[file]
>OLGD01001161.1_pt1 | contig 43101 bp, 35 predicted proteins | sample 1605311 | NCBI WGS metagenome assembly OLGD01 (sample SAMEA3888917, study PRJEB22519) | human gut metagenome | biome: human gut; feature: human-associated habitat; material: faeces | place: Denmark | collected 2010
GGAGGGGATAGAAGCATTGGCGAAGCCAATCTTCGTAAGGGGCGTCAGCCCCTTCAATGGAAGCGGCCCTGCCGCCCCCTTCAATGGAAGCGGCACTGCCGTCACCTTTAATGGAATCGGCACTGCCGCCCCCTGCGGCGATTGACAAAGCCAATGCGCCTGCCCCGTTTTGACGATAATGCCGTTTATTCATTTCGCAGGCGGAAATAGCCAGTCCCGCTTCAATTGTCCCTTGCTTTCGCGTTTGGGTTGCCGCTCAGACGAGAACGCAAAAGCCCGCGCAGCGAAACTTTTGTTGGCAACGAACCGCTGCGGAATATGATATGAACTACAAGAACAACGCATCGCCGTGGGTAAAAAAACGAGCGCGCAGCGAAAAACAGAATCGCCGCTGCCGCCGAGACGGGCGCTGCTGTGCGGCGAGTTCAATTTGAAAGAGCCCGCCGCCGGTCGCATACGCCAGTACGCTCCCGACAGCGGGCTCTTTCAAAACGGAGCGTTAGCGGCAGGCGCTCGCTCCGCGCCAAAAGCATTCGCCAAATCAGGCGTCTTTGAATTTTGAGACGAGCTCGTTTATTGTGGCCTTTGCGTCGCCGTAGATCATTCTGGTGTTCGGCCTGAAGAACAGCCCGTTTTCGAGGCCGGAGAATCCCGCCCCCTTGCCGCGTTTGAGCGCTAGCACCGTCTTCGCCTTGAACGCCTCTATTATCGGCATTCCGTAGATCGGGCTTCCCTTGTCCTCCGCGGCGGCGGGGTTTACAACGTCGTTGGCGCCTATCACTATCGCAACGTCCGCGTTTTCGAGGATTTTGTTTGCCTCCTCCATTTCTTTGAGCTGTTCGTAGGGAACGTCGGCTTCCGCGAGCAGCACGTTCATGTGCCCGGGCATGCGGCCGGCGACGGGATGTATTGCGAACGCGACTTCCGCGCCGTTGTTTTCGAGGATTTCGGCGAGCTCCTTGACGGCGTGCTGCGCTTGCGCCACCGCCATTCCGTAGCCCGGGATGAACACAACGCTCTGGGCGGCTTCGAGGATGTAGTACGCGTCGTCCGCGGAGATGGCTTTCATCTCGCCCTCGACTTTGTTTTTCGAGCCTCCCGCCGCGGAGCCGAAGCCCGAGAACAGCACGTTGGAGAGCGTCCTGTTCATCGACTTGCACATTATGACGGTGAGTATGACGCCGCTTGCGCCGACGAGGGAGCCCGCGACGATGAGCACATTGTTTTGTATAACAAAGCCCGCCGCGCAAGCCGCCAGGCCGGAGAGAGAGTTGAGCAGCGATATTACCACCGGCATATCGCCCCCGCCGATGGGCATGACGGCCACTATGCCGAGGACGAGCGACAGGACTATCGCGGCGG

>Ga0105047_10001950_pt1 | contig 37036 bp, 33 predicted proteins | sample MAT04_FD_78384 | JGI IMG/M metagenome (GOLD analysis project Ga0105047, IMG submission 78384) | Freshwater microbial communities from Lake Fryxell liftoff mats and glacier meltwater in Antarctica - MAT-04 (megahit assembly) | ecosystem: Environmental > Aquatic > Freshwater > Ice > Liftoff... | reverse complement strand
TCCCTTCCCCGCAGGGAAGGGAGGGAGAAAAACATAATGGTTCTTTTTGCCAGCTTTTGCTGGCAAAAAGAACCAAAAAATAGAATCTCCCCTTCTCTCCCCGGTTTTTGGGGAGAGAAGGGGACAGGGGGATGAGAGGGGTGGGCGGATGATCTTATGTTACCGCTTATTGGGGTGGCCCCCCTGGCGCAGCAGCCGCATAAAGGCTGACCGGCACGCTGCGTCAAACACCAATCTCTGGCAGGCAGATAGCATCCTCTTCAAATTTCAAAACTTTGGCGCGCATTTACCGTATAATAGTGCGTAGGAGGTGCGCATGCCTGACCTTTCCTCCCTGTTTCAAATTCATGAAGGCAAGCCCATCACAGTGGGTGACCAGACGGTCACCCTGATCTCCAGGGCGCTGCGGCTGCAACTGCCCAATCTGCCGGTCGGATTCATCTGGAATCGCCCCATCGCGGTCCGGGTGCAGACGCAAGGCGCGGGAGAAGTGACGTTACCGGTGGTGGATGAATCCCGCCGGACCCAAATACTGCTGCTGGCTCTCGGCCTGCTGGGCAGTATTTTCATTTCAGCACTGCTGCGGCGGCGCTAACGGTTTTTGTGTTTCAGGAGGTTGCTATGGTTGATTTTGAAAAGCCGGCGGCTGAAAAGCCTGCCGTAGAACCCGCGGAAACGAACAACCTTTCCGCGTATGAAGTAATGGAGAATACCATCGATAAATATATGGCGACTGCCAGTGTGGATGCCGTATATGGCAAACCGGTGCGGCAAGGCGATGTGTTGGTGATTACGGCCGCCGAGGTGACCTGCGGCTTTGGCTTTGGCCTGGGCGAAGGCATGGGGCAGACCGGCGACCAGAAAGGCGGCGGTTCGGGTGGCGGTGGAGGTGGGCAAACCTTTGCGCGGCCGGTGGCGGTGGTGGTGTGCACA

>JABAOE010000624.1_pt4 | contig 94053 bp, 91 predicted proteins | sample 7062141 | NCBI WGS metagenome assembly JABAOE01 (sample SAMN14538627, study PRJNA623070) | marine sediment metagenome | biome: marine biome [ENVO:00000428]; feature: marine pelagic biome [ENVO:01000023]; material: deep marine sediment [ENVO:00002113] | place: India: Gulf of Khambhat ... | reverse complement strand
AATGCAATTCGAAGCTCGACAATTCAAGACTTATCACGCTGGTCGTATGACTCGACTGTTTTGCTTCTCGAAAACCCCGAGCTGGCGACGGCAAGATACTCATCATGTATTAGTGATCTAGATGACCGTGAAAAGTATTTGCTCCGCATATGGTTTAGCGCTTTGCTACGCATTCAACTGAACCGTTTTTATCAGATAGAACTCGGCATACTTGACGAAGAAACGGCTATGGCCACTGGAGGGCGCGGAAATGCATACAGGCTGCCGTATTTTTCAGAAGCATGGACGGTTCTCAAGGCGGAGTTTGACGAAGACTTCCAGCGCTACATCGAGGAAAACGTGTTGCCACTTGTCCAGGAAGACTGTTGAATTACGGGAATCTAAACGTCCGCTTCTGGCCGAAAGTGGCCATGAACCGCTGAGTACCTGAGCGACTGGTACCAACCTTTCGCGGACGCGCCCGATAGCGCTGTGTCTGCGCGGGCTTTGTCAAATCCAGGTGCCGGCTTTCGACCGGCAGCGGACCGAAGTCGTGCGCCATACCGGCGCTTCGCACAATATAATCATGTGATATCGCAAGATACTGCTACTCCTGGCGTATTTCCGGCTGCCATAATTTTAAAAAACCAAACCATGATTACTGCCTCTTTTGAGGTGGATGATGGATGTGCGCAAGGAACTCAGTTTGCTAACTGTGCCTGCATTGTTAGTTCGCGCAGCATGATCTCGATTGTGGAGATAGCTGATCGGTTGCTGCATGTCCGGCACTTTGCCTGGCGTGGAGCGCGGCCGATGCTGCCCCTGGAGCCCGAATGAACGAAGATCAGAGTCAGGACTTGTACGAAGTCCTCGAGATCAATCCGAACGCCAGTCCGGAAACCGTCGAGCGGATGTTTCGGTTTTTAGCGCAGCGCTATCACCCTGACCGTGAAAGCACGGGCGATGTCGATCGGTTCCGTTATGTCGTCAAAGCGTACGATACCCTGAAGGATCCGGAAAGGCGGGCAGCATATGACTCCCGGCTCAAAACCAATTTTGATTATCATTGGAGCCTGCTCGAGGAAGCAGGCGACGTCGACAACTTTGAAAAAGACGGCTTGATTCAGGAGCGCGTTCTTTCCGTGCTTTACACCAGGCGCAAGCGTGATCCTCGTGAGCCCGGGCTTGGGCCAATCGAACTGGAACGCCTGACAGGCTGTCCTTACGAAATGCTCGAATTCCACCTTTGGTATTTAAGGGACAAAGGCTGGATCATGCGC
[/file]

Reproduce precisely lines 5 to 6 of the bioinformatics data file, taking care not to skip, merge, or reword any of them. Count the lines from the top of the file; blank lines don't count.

>JABAOE010000624.1_pt4 | contig 94053 bp, 91 predicted proteins | sample 7062141 | NCBI WGS metagenome assembly JABAOE01 (sample SAMN14538627, study PRJNA623070) | marine sediment metagenome | biome: marine biome [ENVO:00000428]; feature: marine pelagic biome [ENVO:01000023]; material: deep marine sediment [ENVO:00002113] | place: India: Gulf of Khambhat ... | reverse complement strand
AATGCAATTCGAAGCTCGACAATTCAAGACTTATCACGCTGGTCGTATGACTCGACTGTTTTGCTTCTCGAAAACCCCGAGCTGGCGACGGCAAGATACTCATCATGTATTAGTGATCTAGATGACCGTGAAAAGTATTTGCTCCGCATATGGTTTAGCGCTTTGCTACGCATTCAACTGAACCGTTTTTATCAGATAGAACTCGGCATACTTGACGAAGAAACGGCTATGGCCACTGGAGGGCGCGGAAATGCATACAGGCTGCCGTATTTTTCAGAAGCATGGACGGTTCTCAAGGCGGAGTTTGACGAAGACTTCCAGCGCTACATCGAGGAAAACGTGTTGCCACTTGTCCAGGAAGACTGTTGAATTACGGGAATCTAAACGTCCGCTTCTGGCCGAAAGTGGCCATGAACCGCTGAGTACCTGAGCGACTGGTACCAACCTTTCGCGGACGCGCCCGATAGCGCTGTGTCTGCGCGGGCTTTGTCAAATCCAGGTGCCGGCTTTCGACCGGCAGCGGACCGAAGTCGTGCGCCATACCGGCGCTTCGCACAATATAATCATGTGATATCGCAAGATACTGCTACTCCTGGCGTATTTCCGGCTGCCATAATTTTAAAAAACCAAACCATGATTACTGCCTCTTTTGAGGTGGATGATGGATGTGCGCAAGGAACTCAGTTTGCTAACTGTGCCTGCATTGTTAGTTCGCGCAGCATGATCTCGATTGTGGAGATAGCTGATCGGTTGCTGCATGTCCGGCACTTTGCCTGGCGTGGAGCGCGGCCGATGCTGCCCCTGGAGCCCGAATGAACGAAGATCAGAGTCAGGACTTGTACGAAGTCCTCGAGATCAATCCGAACGCCAGTCCGGAAACCGTCGAGCGGATGTTTCGGTTTTTAGCGCAGCGCTATCACCCTGACCGTGAAAGCACGGGCGATGTCGATCGGTTCCGTTATGTCGTCAAAGCGTACGATACCCTGAAGGATCCGGAAAGGCGGGCAGCATATGACTCCCGGCTCAAAACCAATTTTGATTATCATTGGAGCCTGCTCGAGGAAGCAGGCGACGTCGACAACTTTGAAAAAGACGGCTTGATTCAGGAGCGCGTTCTTTCCGTGCTTTACACCAGGCGCAAGCGTGATCCTCGTGAGCCCGGGCTTGGGCCAATCGAACTGGAACGCCTGACAGGCTGTCCTTACGAAATGCTCGAATTCCACCTTTGGTATTTAAGGGACAAAGGCTGGATCATGCGC